It’s Monday and I’m definitely not having chocolate again. This time I mean it. No chocolate, ever, I’m done, for good this time.
Half an hour later you’re in your car heading to the nearest filling station to stock up on chocolate (or cigarettes, or wine, or carbs).
How about, I’m not going to leave this project to the very last minute, this time I’m going to plan ahead and do it right… and 20 minutes before the presentation you’re running around trying to get it done. Or maybe yours is something like mine? Today I’m not going to get angry when my teenager refuses to brush his teeth.
*Sigh* Guess what? I got angry. Again.
We all let ourselves down in little and large ways and that’s normal, its part of being human. What really matters is what do we do in the aftermath. Does your judgemental self step in and remind you how little will power you have? Bring up a catalogue of your past failures to consolidate what a “loser” you are? If that’s your reality then maybe these small steps can guide you to a more compassionate approach to yourself.
What if you aren’t letting yourself down? What if it’s actually repetitive patterns demanding your attention?
What happened before or during this event that might help me make sense of the behaviour? Was I stressed? Do I need to create more useful ways of channeling that stress? Is there a stressor that I can avoid?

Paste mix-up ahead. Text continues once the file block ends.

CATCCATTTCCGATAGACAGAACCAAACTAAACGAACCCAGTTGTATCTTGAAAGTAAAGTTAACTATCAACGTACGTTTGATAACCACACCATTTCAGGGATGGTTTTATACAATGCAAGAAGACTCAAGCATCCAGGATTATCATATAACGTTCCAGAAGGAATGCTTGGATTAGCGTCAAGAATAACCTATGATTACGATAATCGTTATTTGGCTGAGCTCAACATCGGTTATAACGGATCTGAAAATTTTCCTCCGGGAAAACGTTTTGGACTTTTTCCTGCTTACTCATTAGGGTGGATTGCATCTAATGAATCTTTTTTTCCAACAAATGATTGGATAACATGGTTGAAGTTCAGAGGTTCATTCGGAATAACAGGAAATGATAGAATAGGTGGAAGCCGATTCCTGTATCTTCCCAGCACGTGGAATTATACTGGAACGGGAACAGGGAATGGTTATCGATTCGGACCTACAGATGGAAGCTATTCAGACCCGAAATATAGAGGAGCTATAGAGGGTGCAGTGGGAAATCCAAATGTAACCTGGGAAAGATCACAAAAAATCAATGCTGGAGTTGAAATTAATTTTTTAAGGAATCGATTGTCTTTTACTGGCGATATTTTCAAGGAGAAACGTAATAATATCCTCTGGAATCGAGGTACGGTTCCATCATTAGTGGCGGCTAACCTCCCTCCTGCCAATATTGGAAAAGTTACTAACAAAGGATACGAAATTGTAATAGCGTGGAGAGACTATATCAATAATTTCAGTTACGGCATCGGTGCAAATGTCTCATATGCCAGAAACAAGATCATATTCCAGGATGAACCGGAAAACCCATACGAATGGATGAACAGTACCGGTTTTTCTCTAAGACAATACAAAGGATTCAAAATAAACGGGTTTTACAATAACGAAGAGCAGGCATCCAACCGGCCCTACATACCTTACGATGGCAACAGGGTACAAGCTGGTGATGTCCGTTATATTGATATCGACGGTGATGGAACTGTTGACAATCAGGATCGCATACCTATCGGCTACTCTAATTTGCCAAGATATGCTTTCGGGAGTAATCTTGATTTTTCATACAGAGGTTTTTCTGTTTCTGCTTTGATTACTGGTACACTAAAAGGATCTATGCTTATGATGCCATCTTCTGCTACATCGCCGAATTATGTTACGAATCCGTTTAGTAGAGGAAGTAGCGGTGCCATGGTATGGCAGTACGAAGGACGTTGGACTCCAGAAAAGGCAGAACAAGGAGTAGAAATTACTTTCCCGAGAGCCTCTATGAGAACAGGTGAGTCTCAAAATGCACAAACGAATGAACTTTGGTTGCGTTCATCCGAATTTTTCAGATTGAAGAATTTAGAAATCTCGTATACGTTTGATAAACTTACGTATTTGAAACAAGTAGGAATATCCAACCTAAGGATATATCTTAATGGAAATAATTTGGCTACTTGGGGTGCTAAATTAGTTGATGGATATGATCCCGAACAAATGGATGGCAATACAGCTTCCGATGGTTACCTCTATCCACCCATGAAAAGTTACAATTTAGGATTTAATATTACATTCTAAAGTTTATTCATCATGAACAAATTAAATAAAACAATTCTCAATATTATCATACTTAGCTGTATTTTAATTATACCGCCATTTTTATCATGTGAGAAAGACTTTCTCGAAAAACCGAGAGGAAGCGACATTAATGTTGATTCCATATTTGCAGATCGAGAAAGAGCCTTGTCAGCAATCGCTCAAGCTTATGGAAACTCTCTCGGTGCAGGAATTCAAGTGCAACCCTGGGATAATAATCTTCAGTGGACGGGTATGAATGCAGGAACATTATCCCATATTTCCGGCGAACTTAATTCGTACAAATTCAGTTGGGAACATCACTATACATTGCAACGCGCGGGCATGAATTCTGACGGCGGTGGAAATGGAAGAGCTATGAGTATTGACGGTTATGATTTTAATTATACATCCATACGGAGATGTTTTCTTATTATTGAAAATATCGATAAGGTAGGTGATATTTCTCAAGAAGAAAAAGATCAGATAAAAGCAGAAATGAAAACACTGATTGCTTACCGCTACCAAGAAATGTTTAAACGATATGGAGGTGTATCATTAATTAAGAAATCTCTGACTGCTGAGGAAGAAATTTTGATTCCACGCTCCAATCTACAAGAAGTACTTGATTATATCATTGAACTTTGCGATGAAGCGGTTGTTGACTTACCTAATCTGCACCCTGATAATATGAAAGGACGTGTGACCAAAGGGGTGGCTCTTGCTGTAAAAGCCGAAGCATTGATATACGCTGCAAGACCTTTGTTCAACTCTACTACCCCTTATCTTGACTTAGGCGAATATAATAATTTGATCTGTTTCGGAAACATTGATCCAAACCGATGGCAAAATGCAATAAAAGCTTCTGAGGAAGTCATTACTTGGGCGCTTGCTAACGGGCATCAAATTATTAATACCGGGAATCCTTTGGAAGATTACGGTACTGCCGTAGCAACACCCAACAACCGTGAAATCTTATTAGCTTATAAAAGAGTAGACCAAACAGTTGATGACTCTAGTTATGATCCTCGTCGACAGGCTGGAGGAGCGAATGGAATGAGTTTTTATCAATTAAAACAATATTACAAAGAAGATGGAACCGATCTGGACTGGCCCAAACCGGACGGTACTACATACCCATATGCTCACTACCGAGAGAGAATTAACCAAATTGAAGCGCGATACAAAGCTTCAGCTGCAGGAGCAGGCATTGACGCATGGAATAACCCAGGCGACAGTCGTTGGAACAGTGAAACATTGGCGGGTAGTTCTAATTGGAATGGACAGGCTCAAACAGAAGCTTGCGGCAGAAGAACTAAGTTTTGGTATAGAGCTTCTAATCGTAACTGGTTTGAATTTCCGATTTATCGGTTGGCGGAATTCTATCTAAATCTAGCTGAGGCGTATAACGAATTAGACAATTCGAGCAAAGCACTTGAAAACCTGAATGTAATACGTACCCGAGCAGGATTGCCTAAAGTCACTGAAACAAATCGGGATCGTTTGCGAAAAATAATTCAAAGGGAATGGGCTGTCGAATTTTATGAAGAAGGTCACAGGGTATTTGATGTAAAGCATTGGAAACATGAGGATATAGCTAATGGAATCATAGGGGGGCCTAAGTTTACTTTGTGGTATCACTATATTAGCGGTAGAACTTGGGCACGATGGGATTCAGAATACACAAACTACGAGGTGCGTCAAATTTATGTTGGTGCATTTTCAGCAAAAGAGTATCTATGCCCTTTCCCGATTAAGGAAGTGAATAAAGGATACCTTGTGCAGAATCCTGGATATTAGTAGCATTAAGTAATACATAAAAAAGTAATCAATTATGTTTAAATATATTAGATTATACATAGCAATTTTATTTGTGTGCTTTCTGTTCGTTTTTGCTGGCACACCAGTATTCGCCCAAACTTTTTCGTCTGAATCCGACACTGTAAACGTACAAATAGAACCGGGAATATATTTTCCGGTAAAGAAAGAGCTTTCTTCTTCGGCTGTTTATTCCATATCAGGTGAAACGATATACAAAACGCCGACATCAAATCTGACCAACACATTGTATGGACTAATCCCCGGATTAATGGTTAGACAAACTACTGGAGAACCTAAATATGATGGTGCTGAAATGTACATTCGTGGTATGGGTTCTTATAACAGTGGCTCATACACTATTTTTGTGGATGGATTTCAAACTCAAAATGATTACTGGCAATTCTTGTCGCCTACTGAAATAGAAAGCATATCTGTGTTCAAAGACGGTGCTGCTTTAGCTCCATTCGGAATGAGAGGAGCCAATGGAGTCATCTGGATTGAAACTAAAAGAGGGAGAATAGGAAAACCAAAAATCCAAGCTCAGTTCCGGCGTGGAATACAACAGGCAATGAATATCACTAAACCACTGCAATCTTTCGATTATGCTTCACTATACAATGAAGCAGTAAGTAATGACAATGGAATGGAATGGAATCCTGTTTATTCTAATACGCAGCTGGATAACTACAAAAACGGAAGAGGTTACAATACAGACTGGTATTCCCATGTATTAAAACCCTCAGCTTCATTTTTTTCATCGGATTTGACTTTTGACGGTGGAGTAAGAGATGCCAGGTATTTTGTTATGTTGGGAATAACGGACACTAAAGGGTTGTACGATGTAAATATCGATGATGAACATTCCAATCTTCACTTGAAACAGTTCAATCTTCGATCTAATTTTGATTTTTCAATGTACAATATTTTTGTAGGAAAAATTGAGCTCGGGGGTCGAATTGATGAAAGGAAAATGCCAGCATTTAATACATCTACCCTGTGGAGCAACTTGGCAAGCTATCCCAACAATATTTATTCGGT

3. Baby Steps
I’m giving up chocolate forever is a big (some might say impossible) statement. What if I said, I’m not eating chocolate before 4pm today. It’s a small step, and when you make it to 6pm it becomes a victory. The next day you might say I’m not eating chocolate until 6pm. These small victories create a catalogue of SUCCESS for you to refer to instead of always reverting to the catalogue of failure.
4. Start That Catalogue Of Success
The brain is really good at keeping a catalogue of failure, but less so at creating a catalogue of success. I recommend writing down in your journal each small success. Pretty soon, when you’re feeling like you let yourself down, you can refer to your catalogue of success to remind yourself of what you have already achieved.
Choosing a compassionate and gentle approach supports you on your journey and helps you to accept your very human-ness, which is by nature imperfectly perfect.
Denise trained as an NLP Master Coach and has combined those skills with Gabor Matè’s Compassionate Inquiry technique, to help her clients unearth the root cause of their behaviours. She uses these two modalities along with over 20 years of yoga and breath-work experience to create an individualised healing experience. Click here if you would like to book a 15-minute discovery call with Denise.